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Imperial Tobacco Canada warns against proposed flavour regulations on vaping products

Company warns changes could see more harmful ingredients being included in vaping products.
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Imperial Tobacco Canada (ITCAN) is once again warning Health Canada that there are dangerous ingredients included in the allowable list of vapour products additives, as detailed in the proposed Order Amending Schedules 2 and 3 to the Tobacco and Vaping Products Act (Flavours)

"We outlined our concerns about the permitted additive list in our submission to Health Canada and in meetings, however, we fear that our warnings have fallen on deaf ears," says Eric Gagnon, vice-president, corporate and regulatory affairs. "To put it bluntly, the list contains at least one known substance that could cause cancer." 

According to ITCAN, several ingredients on the Flavour Ban Proposal list of permitted ingredients are substances that “we, and our parent company BAT, do not categorically use in our vaping products. This is because BAT's rigorous toxicological risk assessment prevents the use of substances classified as having carcinogenic, mutagenic or reprotoxic (CMR) properties, as per Globally Harmonised System (GHS) for classification and labelling of substances.”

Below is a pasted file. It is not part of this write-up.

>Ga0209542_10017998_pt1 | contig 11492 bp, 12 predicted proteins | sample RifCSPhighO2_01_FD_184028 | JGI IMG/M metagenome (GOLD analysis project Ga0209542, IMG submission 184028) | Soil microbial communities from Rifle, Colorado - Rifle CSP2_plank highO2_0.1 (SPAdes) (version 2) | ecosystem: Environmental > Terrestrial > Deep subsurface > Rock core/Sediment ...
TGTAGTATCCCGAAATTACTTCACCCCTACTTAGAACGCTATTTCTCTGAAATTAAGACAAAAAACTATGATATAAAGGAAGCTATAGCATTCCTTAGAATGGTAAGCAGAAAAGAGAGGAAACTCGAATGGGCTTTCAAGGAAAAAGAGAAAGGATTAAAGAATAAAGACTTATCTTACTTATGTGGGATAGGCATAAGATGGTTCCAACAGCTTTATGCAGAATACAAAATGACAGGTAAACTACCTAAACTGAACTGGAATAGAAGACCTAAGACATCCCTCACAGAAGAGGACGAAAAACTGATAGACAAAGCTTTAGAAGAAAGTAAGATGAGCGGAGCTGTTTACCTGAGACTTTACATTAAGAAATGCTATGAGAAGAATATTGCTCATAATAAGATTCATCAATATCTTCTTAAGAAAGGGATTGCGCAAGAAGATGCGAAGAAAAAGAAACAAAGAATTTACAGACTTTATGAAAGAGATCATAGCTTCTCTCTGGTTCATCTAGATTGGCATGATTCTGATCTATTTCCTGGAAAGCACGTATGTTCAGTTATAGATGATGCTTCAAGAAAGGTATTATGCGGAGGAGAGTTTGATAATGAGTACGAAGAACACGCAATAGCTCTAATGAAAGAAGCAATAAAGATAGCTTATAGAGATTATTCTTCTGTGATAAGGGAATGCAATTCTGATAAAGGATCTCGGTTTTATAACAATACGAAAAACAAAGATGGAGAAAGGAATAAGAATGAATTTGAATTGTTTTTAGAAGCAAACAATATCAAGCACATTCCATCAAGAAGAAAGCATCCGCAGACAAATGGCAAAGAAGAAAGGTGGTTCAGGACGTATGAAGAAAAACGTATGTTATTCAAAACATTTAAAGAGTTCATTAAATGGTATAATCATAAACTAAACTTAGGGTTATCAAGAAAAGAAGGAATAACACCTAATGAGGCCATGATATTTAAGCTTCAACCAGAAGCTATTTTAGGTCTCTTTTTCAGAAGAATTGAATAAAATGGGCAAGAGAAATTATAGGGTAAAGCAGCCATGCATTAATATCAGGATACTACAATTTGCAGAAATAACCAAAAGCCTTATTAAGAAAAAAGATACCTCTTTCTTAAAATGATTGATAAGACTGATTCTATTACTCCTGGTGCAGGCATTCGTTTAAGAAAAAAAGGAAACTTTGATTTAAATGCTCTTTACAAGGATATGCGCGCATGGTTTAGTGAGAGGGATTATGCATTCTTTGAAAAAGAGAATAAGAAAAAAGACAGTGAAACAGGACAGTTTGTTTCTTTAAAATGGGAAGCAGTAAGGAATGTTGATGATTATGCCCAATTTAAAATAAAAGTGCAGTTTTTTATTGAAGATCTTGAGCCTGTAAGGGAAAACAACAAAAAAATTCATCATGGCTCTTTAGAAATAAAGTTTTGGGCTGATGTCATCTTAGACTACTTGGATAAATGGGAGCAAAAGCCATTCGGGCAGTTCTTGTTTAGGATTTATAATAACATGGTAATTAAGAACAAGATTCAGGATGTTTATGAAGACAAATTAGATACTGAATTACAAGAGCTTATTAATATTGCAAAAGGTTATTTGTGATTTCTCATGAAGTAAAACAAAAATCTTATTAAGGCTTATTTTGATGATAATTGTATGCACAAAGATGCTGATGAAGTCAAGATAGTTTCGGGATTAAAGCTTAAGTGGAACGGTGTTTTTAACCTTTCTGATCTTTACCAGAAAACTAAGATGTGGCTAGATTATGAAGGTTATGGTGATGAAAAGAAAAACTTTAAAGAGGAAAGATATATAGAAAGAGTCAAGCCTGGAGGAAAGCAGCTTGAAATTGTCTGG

ITACAN continues that “it is shocking that the government would include a proven and classified CMR substance in its lists of permitted additives for vaping products.”

READ:  Imperial Tobacco Canada asking federal and Ontario governments to tackle illegal tobacco

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"One such example is isophorone. This substance is classified by the European Union as cancer-causing and acutely toxic. It is also banned by Canadian food and drug regulations from use in human cosmetics. Yet, if the proposed regulations pass it can be used in vapour products," adds Gagnon. "This list has the potential of turning vapour products, which are proven to be less risky to health than smoking, into a product that could be very harmful to consumers." 

ITCAN is recommending that more research is needed into a proposed ingredients list while supporting an ingredient ban relating to any substance registered under the GHS that have carcinogenic, mutagenic, reprotoxic (CMR) properties, or respiratory sensitization capacity in their vaporized form. 

"We encourage Health Canada to reconsider the list and consult with experts to determine the best way forward," says Gagnon. "We are transforming, and our principal focus area is reducing the health impact of our business by bringing less harmful alternatives to the market. Health Canada should be doing the same. These regulations do not improve the public health of Canadians." 

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